I came back from India so close to Christmas it was a hairpin bend adjustment to get everything done for our now highly-ritualised family celebrations. Since then I’ve been setting up the inevitable yet-another-blog to document the process over here. This is because I know as soon as I return to university there will again be no time and very little perspective. So I wanted to post a little tribute to how creatively productive I found the trip.
I must confess as I travelled to Chennai, teaching till the last possible moment, marking on the late night train to the airport, posting work through the hairsbreadth thin postbox slot in Departures, I was worrying about how I could accommodate the whole idea of India again. Wasn’t I desperately trying to finish the Chinese anthology? My still title-less book? Those egregiously-overdue essays? I literally didn’t know any of these people, not even Zoe Skoulding, the fellow-UK poet, who I spoke to pretty non-stop on the flight, poor thing, or Alexandra Buchler, who had set up the UK end through Literature Across Frontiers.
But within minutes of arriving in Adishakti, bumping into Arjun Bali as the newspapers arrived in the red earth compound between the high peak of the thatched dining hall and the shining lacquered leather look of the mud-brick residence, glimpsing DW head off for a swim (there was a pool?), and admitting I just had to get my head down for 4 hours to catch up, another rhythm had established itself.
By that evening, finding the Swiss-German poet Raphael Urweider was right on my wavelength of morbid self-deprecation, that the magnificent Rane from the resident theatre company (there was a theatre!) described himself as a ‘drummer-fucker’ and that everyone was quite prepared to get wired into the bottles of malt I’d brought (as a precaution), I was beginning to think this whole thing could click.
The following morning, working through versions of poems in French and Bangla and Tamil with Sampurna Chattarji and Meena Kandasamy and Roselyne Sibille, and hearing a line from Robin Ngangam’s ‘Father on Earth’ that would work in Scots, I saw a body of work was possible, and that one of my dearest secret wishes was actually happening, for ‘Santiniketan’ — the poem written about my trip with Debanjan Chakrabarti ten years before to Visva-Bharati, the Tagore university — to be translated into Bengali.
And so it unfolded: translation in the morning, followed by actorly exercises to develop a show led by Akshay Pathak, daft drinking sessions in the evening. Despite raging cold and cough from the plane, I was very happy. Why? This was a light-hearted community, serious about our art, who had set their heavy duties and other emotional burdens aside to be together, without too much ego or indeed too much irresponsibility. It was, for two weeks at any rate, pretty ideal. (Any more and the livers, absent lovers, administrators and poetry-haters would have got to us.)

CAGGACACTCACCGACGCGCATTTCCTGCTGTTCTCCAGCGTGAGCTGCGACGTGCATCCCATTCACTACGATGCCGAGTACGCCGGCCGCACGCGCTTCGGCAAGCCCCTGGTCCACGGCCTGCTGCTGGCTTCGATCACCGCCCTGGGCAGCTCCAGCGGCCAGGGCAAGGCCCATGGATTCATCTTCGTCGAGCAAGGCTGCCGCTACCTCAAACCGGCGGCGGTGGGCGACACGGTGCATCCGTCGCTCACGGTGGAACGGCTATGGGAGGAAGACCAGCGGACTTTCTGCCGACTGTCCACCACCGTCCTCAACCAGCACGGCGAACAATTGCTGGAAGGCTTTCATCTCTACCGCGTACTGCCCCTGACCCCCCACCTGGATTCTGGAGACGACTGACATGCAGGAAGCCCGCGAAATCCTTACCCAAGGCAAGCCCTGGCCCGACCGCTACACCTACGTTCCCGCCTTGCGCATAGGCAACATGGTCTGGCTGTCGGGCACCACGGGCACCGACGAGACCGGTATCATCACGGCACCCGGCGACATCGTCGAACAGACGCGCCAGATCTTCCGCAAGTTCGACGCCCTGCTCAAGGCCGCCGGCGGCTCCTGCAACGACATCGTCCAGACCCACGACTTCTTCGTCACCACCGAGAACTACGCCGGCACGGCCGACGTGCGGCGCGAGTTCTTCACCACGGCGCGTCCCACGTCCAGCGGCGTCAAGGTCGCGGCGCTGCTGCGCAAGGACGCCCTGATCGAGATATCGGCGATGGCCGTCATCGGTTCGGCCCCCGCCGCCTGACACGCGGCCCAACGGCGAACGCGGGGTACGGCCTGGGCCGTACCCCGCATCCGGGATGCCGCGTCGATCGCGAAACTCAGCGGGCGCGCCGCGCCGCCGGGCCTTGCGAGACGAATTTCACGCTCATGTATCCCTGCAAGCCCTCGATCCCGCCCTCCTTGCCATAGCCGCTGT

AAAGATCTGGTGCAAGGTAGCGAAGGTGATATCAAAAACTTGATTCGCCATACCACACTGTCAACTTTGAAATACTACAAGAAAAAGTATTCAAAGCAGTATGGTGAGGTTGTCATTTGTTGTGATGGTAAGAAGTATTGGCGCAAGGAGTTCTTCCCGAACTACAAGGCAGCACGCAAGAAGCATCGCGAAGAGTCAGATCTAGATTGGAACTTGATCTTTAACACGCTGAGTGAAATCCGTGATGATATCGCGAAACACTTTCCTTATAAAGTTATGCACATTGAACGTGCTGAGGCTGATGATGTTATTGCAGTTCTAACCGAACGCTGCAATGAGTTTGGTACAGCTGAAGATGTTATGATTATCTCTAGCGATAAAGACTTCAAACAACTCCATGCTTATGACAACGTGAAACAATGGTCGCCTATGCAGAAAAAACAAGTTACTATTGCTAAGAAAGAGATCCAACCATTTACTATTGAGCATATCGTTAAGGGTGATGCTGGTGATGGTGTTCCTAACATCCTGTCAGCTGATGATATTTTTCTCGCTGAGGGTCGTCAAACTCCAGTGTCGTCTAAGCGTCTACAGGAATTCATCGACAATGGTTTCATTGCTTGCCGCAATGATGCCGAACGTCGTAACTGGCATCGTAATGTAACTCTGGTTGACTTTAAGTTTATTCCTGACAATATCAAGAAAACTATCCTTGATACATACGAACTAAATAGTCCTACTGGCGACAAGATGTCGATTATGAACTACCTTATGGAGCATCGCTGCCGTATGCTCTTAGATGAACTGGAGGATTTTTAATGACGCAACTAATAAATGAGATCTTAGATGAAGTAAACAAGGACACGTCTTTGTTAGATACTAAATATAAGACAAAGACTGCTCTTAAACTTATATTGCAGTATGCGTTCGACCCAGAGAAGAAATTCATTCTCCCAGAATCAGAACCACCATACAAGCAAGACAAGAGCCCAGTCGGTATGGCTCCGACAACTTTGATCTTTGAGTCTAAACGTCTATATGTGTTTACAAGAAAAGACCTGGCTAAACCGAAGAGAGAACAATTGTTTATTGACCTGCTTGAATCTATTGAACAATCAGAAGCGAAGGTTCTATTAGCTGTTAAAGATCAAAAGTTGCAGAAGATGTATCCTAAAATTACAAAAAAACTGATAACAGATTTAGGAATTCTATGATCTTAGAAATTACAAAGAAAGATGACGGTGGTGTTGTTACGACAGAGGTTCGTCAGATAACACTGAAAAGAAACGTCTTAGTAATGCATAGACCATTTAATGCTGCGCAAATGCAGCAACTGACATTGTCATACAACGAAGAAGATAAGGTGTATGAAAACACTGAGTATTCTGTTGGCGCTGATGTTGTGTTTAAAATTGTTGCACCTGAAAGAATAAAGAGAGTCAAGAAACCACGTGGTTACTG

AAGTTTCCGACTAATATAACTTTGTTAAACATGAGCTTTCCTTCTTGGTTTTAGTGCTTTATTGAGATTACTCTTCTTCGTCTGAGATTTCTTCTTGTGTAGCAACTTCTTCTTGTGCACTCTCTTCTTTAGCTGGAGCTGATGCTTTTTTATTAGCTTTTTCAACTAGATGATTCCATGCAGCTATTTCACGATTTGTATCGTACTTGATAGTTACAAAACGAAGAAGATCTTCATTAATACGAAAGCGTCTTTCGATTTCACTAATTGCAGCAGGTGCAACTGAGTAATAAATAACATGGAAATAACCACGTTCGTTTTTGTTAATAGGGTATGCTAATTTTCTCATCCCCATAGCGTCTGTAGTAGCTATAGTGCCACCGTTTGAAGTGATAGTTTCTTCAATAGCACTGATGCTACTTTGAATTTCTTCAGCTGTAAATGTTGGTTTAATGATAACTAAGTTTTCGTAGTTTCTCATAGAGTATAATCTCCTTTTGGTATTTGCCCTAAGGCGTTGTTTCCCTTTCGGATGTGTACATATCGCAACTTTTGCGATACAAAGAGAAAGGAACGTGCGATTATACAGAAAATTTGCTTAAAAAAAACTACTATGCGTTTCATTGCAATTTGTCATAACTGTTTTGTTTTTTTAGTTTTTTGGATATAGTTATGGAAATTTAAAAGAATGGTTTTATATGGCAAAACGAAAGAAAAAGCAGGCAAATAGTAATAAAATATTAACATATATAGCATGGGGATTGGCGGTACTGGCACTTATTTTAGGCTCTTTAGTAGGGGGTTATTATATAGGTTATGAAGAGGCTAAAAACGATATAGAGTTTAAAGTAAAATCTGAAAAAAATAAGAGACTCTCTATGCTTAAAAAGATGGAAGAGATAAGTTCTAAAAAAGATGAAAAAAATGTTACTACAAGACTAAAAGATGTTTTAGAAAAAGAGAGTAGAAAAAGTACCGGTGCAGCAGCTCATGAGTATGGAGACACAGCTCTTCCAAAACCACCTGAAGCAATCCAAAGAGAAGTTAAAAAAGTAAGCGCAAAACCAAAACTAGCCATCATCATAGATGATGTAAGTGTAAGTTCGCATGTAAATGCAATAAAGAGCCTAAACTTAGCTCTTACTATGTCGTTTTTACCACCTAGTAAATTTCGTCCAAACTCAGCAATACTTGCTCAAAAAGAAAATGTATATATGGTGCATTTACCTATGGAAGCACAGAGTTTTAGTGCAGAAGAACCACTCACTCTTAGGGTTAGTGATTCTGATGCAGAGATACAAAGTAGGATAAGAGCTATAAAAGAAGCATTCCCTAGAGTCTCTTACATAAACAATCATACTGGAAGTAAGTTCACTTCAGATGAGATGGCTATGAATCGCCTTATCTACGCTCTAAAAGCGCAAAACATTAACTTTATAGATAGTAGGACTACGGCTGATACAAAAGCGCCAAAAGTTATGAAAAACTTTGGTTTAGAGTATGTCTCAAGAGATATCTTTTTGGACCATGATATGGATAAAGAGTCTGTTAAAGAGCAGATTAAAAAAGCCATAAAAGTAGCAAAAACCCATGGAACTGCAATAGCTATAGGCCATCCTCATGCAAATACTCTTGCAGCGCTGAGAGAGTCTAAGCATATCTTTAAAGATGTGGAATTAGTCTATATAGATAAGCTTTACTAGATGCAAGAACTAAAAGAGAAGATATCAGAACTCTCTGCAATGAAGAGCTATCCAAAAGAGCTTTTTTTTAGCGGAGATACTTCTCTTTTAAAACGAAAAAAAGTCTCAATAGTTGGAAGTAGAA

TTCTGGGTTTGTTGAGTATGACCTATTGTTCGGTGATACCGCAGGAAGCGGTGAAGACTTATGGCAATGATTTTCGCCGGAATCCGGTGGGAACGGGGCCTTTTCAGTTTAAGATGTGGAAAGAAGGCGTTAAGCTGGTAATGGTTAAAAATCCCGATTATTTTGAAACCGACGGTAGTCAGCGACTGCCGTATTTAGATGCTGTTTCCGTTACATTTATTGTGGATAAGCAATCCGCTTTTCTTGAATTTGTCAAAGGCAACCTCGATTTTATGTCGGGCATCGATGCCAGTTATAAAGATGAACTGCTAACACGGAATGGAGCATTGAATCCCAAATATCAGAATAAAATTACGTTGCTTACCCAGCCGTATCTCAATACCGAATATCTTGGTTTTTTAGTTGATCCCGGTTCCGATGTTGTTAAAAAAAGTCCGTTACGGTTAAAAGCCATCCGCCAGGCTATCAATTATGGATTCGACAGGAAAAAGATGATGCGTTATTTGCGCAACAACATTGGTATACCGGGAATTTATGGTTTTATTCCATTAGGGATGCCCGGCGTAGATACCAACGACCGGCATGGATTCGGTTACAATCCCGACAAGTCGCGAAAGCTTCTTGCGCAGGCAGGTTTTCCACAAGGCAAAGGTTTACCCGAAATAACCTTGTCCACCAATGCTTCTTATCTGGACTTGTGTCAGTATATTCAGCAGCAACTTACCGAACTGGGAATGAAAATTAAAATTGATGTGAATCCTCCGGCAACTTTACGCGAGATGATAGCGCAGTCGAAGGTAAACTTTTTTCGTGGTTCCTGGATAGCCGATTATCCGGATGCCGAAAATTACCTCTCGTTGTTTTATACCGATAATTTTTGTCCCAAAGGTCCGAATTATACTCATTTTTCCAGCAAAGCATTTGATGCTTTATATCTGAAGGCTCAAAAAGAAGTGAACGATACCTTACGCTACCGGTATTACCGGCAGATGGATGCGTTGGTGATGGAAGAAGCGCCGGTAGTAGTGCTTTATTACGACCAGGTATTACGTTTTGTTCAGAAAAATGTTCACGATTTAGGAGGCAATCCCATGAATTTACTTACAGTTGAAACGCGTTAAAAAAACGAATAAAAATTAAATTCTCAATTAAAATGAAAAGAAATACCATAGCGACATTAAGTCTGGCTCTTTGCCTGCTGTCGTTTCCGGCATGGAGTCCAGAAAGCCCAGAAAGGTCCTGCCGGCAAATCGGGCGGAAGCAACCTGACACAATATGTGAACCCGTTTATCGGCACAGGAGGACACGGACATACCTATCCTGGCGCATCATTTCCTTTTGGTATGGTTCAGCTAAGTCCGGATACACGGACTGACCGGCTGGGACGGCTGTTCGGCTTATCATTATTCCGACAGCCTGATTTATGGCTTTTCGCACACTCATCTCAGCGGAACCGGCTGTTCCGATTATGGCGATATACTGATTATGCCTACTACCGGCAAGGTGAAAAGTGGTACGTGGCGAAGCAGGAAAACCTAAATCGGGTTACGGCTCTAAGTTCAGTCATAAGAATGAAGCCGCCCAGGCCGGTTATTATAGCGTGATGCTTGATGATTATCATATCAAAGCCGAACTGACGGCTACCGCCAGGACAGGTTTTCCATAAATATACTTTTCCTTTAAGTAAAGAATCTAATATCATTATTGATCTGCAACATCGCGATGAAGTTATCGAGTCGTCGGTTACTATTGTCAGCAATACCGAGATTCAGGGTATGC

I’d experienced this before on other translation projects and at other festivals: a small subset of writers will band together, drink a little too much, entertain themselves with anything from witty to deeply stupid wordplay, and, for the week or so they are together, bond. This doesn’t depend on who is ‘important’ or ‘unimportant’ on the bill — though some ‘stars’ become rather isolated by their treatment — it depends on a shared attitude toward the irrelevance of status and a capacity to build the real festival, the inner festival, from language.
Yes, it all fades once we’ve gone home, but there are still half a dozen writers at least I think of as dear friends, and would hope this is reciprocated, and that some aspect of that community will be rekindled when we meet again.
At the time this made me think about that other community I’d be returning to — the mutually-supportive unit of writers and artists and relatives and spouses and kids we’d be hosting and visiting over Christmas and New Year — and how much work it does to underpin us in our less pleasant responsibilities, and those harder-to-see-as-rewarding duties.
There is a balance every writer has to establish between what appears to be responsible and what appears to be its opposite. There is an amount of disorder and procrastination (as it is seen by some) that is necessary food for the creative process. There is also an excess, and writers in particular are often bad at establishing such balances, perceiving the support of those colleagues as checks rather than a necessary counterweight.
In short, there is a positive aspect to losing it that the idea of ‘festival’ implicitly recognises, and it is good to go out of bounds for a while. The academy, being a self-complete world, eager to tuck the ends of all discourses back into the corner of its mouth, doesn’t quite grasp this.
Writers are fundamentally losers, for all our desperation for acknowledgement. We are imperfectionists, for all our attempts at perfection. For those of us who spend most of their inner life paradoxically ‘outside’, it is vital to know there are other losers out there: that we can recognise and be recognised by them. It can be help to be Doofus of the Week.
It came over in performance in Chennai and Pune, I think, that this was a group of poets who liked and respected each other and each other’s work. We’re all Facebooking sentimentally at present. That will inevitably slow down, but hopefully the next set of festivals and publications will bring us all back together again.